CLIFTON PARK, N.Y. —  After collecting numerous carloads of school supplies and the backpacks to hold them, volunteers with two well-known organizations made time last week to get those supplies into the hands of students in need.

On Aug. 21 a dozen members of the Chamber of Southern Saratoga County’s Women in Business Committee took time before their monthly meeting to fill 30 backpacks with pencils, pens, notebooks, file folders, and other assorted school items.

These backpacks were destined for clients of Wellspring in Saratoga Springs. They were to be distributed to families the organization works with throughout Saratoga County.

After all the colorful supplies were inventoried and put in appropriate stacks on a row of tables in a back room of the chamber's office on Clifton Country Road, the volunteers quickly gathered on one side of the tables and began filling backpacks.

‘Backpacks of Hope’ is just one of four yearly initiatives from WIB (Women in Business) under the more all-encompassing title of Baskets of Hope. In addition to taking care of children’s school needs, Baskets of Hope provides household items and personal hygiene items for families in the community.

The WIB committee has been collecting supplies and backpacks and distributing them for more than 10 years.

“Wellspring serves all of Saratoga County for those affected by domestic violence and sexual assault,” said the organization’s Director of Development Stevie Fellows. “The backpack program is helpful because our clients are going through crises and most times that means temporary housing. This relieves them of the burden a parent faces of having to buy all these supplies. It’s time and it’s financial too. These things add up.”

Fellows added that in many cases due to the family’s situation the children will, in many cases, be starting school in a new school district where they have few if any friends.

 “It gives the kids something nice for the start of the school year,” Fellows said.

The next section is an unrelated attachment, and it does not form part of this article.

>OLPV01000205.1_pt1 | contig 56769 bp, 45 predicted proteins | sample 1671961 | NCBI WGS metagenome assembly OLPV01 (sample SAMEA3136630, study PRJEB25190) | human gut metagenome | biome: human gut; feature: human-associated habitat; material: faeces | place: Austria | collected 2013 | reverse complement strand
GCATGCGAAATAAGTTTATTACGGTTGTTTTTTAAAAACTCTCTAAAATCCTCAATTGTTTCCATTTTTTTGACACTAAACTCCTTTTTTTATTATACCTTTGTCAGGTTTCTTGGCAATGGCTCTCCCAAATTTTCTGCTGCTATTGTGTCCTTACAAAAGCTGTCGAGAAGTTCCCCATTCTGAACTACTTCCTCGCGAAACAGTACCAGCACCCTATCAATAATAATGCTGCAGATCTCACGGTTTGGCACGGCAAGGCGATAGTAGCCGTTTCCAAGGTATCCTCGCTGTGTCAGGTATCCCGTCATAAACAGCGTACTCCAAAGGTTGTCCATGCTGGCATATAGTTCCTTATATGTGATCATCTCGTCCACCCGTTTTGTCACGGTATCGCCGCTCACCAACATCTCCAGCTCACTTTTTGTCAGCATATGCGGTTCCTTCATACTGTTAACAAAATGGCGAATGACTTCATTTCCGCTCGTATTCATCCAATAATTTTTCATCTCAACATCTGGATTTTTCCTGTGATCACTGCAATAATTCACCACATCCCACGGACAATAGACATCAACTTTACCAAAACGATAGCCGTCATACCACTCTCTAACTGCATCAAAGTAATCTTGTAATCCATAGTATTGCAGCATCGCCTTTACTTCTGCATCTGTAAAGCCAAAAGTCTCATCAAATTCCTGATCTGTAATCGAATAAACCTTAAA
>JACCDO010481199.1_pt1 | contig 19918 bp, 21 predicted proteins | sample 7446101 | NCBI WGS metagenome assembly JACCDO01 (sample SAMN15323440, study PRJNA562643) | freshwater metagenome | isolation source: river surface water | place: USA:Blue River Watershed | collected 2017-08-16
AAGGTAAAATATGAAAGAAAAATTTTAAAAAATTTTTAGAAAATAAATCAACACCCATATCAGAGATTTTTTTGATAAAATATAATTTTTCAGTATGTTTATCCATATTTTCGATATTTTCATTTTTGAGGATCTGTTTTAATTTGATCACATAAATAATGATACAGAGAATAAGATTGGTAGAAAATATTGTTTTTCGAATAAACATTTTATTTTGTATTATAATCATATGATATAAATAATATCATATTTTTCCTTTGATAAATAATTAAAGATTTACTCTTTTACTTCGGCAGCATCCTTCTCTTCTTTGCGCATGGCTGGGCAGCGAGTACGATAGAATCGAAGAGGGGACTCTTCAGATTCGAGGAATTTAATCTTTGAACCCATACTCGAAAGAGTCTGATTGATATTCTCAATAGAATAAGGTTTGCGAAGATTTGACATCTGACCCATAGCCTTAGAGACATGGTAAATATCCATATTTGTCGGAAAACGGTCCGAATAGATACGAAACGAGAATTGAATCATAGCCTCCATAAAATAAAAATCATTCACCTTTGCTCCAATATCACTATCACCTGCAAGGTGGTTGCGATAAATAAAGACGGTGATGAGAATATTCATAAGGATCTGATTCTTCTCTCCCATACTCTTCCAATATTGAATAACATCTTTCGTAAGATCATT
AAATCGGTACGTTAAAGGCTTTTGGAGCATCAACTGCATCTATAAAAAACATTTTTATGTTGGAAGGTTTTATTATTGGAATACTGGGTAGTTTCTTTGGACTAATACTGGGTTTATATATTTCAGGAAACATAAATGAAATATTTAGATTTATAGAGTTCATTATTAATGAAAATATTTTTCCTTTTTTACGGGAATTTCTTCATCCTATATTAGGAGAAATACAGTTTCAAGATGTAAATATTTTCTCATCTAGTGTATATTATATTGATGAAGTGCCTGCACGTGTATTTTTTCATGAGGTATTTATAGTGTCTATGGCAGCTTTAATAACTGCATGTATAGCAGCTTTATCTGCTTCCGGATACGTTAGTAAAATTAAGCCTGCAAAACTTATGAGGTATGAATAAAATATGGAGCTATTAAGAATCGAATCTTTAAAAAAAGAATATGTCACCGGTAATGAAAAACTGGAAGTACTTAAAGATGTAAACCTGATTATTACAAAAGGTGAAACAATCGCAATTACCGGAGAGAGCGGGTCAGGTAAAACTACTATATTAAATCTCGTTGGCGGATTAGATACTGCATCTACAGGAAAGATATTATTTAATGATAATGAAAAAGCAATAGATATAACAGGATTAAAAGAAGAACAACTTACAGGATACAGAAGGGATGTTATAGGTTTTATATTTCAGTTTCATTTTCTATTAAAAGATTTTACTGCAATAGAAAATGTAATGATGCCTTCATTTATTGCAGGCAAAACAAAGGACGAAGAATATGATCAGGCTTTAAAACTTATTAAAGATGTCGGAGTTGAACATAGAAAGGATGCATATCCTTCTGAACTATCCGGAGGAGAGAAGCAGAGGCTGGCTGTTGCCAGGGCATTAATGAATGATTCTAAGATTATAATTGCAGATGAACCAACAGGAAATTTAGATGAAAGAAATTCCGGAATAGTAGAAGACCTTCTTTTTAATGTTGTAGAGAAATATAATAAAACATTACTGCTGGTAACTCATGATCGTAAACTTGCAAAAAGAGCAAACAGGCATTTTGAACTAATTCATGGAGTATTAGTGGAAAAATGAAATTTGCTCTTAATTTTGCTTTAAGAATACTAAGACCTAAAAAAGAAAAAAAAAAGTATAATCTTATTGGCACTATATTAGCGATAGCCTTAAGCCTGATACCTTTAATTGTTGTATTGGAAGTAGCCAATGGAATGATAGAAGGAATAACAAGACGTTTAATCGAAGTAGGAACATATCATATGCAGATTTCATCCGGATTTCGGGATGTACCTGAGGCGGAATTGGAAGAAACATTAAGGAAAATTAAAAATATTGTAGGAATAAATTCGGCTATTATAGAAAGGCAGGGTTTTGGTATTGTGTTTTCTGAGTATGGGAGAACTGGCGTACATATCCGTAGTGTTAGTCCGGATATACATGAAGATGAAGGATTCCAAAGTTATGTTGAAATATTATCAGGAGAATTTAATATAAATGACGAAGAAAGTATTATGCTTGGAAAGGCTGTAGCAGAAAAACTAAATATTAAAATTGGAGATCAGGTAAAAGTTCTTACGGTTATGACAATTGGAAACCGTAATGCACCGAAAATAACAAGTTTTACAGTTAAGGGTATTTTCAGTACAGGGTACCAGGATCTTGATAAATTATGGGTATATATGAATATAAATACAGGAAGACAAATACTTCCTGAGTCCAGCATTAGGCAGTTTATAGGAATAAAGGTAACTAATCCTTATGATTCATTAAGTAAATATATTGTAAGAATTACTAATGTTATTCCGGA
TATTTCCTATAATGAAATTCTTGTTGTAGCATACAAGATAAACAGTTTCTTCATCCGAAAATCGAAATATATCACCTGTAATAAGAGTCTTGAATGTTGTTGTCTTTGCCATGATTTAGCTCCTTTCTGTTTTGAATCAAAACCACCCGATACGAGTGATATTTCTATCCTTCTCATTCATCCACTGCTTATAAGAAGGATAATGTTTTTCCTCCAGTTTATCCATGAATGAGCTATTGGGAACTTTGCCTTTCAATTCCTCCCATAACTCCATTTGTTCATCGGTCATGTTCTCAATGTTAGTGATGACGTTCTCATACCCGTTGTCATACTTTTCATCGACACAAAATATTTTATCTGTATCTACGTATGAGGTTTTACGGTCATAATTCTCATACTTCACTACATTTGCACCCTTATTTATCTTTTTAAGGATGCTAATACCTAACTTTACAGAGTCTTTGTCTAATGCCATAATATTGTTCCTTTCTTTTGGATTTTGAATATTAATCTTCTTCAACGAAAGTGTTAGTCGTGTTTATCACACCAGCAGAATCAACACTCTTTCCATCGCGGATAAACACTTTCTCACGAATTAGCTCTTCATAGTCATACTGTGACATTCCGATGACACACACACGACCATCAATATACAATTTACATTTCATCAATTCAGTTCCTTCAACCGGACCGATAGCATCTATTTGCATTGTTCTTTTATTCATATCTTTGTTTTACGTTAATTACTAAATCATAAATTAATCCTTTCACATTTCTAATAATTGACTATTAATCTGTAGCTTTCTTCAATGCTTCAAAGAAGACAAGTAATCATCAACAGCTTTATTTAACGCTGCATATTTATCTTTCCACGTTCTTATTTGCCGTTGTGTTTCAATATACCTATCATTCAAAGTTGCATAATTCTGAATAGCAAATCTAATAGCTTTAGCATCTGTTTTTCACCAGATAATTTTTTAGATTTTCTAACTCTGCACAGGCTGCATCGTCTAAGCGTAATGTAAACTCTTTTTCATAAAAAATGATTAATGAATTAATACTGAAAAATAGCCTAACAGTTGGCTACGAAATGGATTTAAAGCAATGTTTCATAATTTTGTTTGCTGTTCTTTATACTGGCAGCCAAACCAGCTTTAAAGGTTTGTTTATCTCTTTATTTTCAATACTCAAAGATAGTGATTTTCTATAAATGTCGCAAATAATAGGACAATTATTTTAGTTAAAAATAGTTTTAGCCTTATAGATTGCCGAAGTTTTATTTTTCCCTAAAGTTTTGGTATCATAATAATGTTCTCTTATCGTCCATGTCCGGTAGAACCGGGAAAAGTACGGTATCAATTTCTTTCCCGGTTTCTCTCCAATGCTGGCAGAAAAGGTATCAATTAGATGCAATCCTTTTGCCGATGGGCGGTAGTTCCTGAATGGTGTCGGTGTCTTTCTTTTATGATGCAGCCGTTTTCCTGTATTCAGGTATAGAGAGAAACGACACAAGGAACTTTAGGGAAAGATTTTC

“It helps focus our program and with Wellspring it may ultimately get someone the help they need,” added the chamber’s Director of Operations Sheila Whinnery.

Within 30 minutes the backpacks were filled and the monthly WIB meeting was ready to get underway. Scanning the now empty tables committee chairwoman Julie Ohliger, the director of membership and communications at the Edison Club, critiqued the Backpack effort.

“It’s rewarding,” she said. “Our entire Baskets of Hope program is rewarding. It’s a way for us to give back to the community.”

At 5 p.m. the following day volunteers from Northway Church and Cengage Learning worked side by side with those from CAPTAIN Community Human Services in a similar effort at CAPTAIN’s office on Route 146.

At the CAPTAIN backpack distribution, the filling of the backpacks was done by the students and their parents as volunteers kept the stacks of items supplied. Thirty-nine families with 83 school-aged children had signed up for the backpack program.

After signing in at the door, students chose a new backpack and slowly filed into a room filled with tables stacked high with school supplies, There were packages of punched loose-leaf paper, composition notebooks, boxes of crayons, binders, folders, pencils, pens, rulers, bottles of glue, highlighters, pencil boxes, calculators, packages of tissues and much more.

Each student went through the cafeteria-style line holding either a hard copy of their required school needs or a smartphone showing the list. The supplies had been collected from corporate, nonprofit, and individual donations.

With wide eyes one student after another went through the line, some occasionally fingering the supplies they were choosing wondering how they would be used in the coming year before slipping them into their backpacks.

As one elementary school student carefully considered whether to choose a red or a green pencil case he described the difficulty of the task to Northway Church member Kristin Kruzikas who held a cardboard box of them.

“They’re Christmas colors,” he said. It’s tough to decide.”

Barbara, who asked that her last name not be used, described how much the free backpack and school supplies helped her.

“It would probably cost me $50 without them doing this,” she said. “I’d have to send my 6-year-old son to school with his old backpack and a few pencils and hope for the best.”

Angela, another mother, accompanying her son to the distribution, watched as he went through the line filling up his backpack.

“It’s our first time here,” she said. “They cut my hours back from 60 hours a week to zero. The calculator he needs is $100 alone. I’m wondering what we’re going to do about school clothes. We did the YMCA buying trip the last few years, but we missed it this year.”

After finishing filling his backpack her son, Keith, said he was grateful for the community’s generosity and the work of CAPTAIN and all the volunteers.

“It’s awesome to get all the things I need,” he said. “It’s really nice of them to do this for us.”

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